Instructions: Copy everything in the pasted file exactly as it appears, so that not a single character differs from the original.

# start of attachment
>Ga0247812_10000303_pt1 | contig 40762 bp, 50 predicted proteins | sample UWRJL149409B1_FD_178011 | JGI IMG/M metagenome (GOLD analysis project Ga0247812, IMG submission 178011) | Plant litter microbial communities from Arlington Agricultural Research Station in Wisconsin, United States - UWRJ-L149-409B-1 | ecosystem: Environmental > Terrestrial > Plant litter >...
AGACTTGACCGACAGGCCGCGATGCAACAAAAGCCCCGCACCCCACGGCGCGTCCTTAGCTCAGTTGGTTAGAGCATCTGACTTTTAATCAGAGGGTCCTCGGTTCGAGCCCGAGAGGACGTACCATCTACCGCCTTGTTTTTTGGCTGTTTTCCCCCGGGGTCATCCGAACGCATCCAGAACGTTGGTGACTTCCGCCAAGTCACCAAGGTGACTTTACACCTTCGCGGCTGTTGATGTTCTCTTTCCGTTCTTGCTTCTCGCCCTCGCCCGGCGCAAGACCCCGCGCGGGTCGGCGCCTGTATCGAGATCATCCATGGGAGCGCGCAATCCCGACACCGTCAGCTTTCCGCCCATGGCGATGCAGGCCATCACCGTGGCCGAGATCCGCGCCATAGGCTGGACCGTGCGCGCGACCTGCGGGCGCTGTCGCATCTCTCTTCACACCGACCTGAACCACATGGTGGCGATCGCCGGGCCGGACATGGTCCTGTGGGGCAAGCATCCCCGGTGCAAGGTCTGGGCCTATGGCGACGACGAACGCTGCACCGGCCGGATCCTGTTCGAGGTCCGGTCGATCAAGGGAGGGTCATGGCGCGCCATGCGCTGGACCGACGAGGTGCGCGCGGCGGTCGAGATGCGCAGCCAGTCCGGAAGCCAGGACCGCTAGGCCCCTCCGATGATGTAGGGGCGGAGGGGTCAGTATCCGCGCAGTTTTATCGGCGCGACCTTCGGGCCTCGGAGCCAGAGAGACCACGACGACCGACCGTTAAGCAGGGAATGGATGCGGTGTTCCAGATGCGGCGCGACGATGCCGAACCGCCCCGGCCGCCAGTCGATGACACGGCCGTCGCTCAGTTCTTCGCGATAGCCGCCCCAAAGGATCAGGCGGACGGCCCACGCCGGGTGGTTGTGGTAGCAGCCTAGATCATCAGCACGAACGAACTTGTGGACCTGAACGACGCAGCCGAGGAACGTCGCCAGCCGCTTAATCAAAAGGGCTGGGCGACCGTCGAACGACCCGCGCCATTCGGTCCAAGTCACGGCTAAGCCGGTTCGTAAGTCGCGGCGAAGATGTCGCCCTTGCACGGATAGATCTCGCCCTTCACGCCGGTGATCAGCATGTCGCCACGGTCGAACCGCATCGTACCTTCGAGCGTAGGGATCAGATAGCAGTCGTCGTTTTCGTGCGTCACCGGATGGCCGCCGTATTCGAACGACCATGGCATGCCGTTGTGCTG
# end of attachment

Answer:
>Ga0247812_10000303_pt1 | contig 40762 bp, 50 predicted proteins | sample UWRJL149409B1_FD_178011 | JGI IMG/M metagenome (GOLD analysis project Ga0247812, IMG submission 178011) | Plant litter microbial communities from Arlington Agricultural Research Station in Wisconsin, United States - UWRJ-L149-409B-1 | ecosystem: Environmental > Terrestrial > Plant litter >...
AGACTTGACCGACAGGCCGCGATGCAACAAAAGCCCCGCACCCCACGGCGCGTCCTTAGCTCAGTTGGTTAGAGCATCTGACTTTTAATCAGAGGGTCCTCGGTTCGAGCCCGAGAGGACGTACCATCTACCGCCTTGTTTTTTGGCTGTTTTCCCCCGGGGTCATCCGAACGCATCCAGAACGTTGGTGACTTCCGCCAAGTCACCAAGGTGACTTTACACCTTCGCGGCTGTTGATGTTCTCTTTCCGTTCTTGCTTCTCGCCCTCGCCCGGCGCAAGACCCCGCGCGGGTCGGCGCCTGTATCGAGATCATCCATGGGAGCGCGCAATCCCGACACCGTCAGCTTTCCGCCCATGGCGATGCAGGCCATCACCGTGGCCGAGATCCGCGCCATAGGCTGGACCGTGCGCGCGACCTGCGGGCGCTGTCGCATCTCTCTTCACACCGACCTGAACCACATGGTGGCGATCGCCGGGCCGGACATGGTCCTGTGGGGCAAGCATCCCCGGTGCAAGGTCTGGGCCTATGGCGACGACGAACGCTGCACCGGCCGGATCCTGTTCGAGGTCCGGTCGATCAAGGGAGGGTCATGGCGCGCCATGCGCTGGACCGACGAGGTGCGCGCGGCGGTCGAGATGCGCAGCCAGTCCGGAAGCCAGGACCGCTAGGCCCCTCCGATGATGTAGGGGCGGAGGGGTCAGTATCCGCGCAGTTTTATCGGCGCGACCTTCGGGCCTCGGAGCCAGAGAGACCACGACGACCGACCGTTAAGCAGGGAATGGATGCGGTGTTCCAGATGCGGCGCGACGATGCCGAACCGCCCCGGCCGCCAGTCGATGACACGGCCGTCGCTCAGTTCTTCGCGATAGCCGCCCCAAAGGATCAGGCGGACGGCCCACGCCGGGTGGTTGTGGTAGCAGCCTAGATCATCAGCACGAACGAACTTGTGGACCTGAACGACGCAGCCGAGGAACGTCGCCAGCCGCTTAATCAAAAGGGCTGGGCGACCGTCGAACGACCCGCGCCATTCGGTCCAAGTCACGGCTAAGCCGGTTCGTAAGTCGCGGCGAAGATGTCGCCCTTGCACGGATAGATCTCGCCCTTCACGCCGGTGATCAGCATGTCGCCACGGTCGAACCGCATCGTACCTTCGAGCGTAGGGATCAGATAGCAGTCGTCGTTTTCGTGCGTCACCGGATGGCCGCCGTATTCGAACGACCATGGCATGCCGTTGTGCTG